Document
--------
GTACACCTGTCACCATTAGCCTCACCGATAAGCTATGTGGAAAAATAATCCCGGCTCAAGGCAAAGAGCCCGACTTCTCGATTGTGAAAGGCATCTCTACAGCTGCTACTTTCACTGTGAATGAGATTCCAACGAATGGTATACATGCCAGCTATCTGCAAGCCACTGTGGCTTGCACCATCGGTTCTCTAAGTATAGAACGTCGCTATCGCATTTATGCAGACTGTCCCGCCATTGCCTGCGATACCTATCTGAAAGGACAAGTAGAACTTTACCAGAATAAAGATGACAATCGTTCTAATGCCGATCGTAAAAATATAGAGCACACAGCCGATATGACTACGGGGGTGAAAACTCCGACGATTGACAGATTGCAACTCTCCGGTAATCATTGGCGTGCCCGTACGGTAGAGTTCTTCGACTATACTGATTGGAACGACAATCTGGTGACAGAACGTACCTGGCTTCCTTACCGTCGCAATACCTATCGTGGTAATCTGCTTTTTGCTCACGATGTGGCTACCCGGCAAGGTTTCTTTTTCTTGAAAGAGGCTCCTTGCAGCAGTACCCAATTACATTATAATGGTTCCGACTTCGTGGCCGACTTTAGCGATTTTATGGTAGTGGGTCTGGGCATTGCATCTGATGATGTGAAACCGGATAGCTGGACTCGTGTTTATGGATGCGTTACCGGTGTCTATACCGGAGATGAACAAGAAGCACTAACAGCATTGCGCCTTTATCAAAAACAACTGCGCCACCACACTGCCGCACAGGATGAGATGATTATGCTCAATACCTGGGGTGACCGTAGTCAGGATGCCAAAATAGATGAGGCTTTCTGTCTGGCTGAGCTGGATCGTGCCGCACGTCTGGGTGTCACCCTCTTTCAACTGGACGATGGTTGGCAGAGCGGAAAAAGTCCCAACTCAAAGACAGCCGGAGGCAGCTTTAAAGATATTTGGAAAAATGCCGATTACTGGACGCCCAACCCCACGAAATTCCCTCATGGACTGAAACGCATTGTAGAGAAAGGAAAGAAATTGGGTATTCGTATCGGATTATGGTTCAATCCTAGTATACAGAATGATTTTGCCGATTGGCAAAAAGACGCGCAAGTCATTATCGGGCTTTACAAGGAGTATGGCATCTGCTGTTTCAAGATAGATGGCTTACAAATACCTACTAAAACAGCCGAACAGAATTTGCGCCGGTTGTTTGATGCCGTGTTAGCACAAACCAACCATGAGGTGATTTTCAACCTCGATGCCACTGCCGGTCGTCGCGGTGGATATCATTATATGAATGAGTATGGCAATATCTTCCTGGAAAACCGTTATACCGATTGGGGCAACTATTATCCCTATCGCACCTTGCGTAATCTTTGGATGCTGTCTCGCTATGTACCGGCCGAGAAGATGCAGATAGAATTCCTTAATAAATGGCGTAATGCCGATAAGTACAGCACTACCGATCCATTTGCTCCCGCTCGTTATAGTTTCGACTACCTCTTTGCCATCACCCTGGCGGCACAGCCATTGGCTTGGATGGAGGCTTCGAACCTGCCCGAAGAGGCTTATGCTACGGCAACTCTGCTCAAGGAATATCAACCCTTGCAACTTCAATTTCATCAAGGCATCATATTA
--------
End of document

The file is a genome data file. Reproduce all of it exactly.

GTACACCTGTCACCATTAGCCTCACCGATAAGCTATGTGGAAAAATAATCCCGGCTCAAGGCAAAGAGCCCGACTTCTCGATTGTGAAAGGCATCTCTACAGCTGCTACTTTCACTGTGAATGAGATTCCAACGAATGGTATACATGCCAGCTATCTGCAAGCCACTGTGGCTTGCACCATCGGTTCTCTAAGTATAGAACGTCGCTATCGCATTTATGCAGACTGTCCCGCCATTGCCTGCGATACCTATCTGAAAGGACAAGTAGAACTTTACCAGAATAAAGATGACAATCGTTCTAATGCCGATCGTAAAAATATAGAGCACACAGCCGATATGACTACGGGGGTGAAAACTCCGACGATTGACAGATTGCAACTCTCCGGTAATCATTGGCGTGCCCGTACGGTAGAGTTCTTCGACTATACTGATTGGAACGACAATCTGGTGACAGAACGTACCTGGCTTCCTTACCGTCGCAATACCTATCGTGGTAATCTGCTTTTTGCTCACGATGTGGCTACCCGGCAAGGTTTCTTTTTCTTGAAAGAGGCTCCTTGCAGCAGTACCCAATTACATTATAATGGTTCCGACTTCGTGGCCGACTTTAGCGATTTTATGGTAGTGGGTCTGGGCATTGCATCTGATGATGTGAAACCGGATAGCTGGACTCGTGTTTATGGATGCGTTACCGGTGTCTATACCGGAGATGAACAAGAAGCACTAACAGCATTGCGCCTTTATCAAAAACAACTGCGCCACCACACTGCCGCACAGGATGAGATGATTATGCTCAATACCTGGGGTGACCGTAGTCAGGATGCCAAAATAGATGAGGCTTTCTGTCTGGCTGAGCTGGATCGTGCCGCACGTCTGGGTGTCACCCTCTTTCAACTGGACGATGGTTGGCAGAGCGGAAAAAGTCCCAACTCAAAGACAGCCGGAGGCAGCTTTAAAGATATTTGGAAAAATGCCGATTACTGGACGCCCAACCCCACGAAATTCCCTCATGGACTGAAACGCATTGTAGAGAAAGGAAAGAAATTGGGTATTCGTATCGGATTATGGTTCAATCCTAGTATACAGAATGATTTTGCCGATTGGCAAAAAGACGCGCAAGTCATTATCGGGCTTTACAAGGAGTATGGCATCTGCTGTTTCAAGATAGATGGCTTACAAATACCTACTAAAACAGCCGAACAGAATTTGCGCCGGTTGTTTGATGCCGTGTTAGCACAAACCAACCATGAGGTGATTTTCAACCTCGATGCCACTGCCGGTCGTCGCGGTGGATATCATTATATGAATGAGTATGGCAATATCTTCCTGGAAAACCGTTATACCGATTGGGGCAACTATTATCCCTATCGCACCTTGCGTAATCTTTGGATGCTGTCTCGCTATGTACCGGCCGAGAAGATGCAGATAGAATTCCTTAATAAATGGCGTAATGCCGATAAGTACAGCACTACCGATCCATTTGCTCCCGCTCGTTATAGTTTCGACTACCTCTTTGCCATCACCCTGGCGGCACAGCCATTGGCTTGGATGGAGGCTTCGAACCTGCCCGAAGAGGCTTATGCTACGGCAACTCTGCTCAAGGAATATCAACCCTTGCAACTTCAATTTCATCAAGGCATCATATTA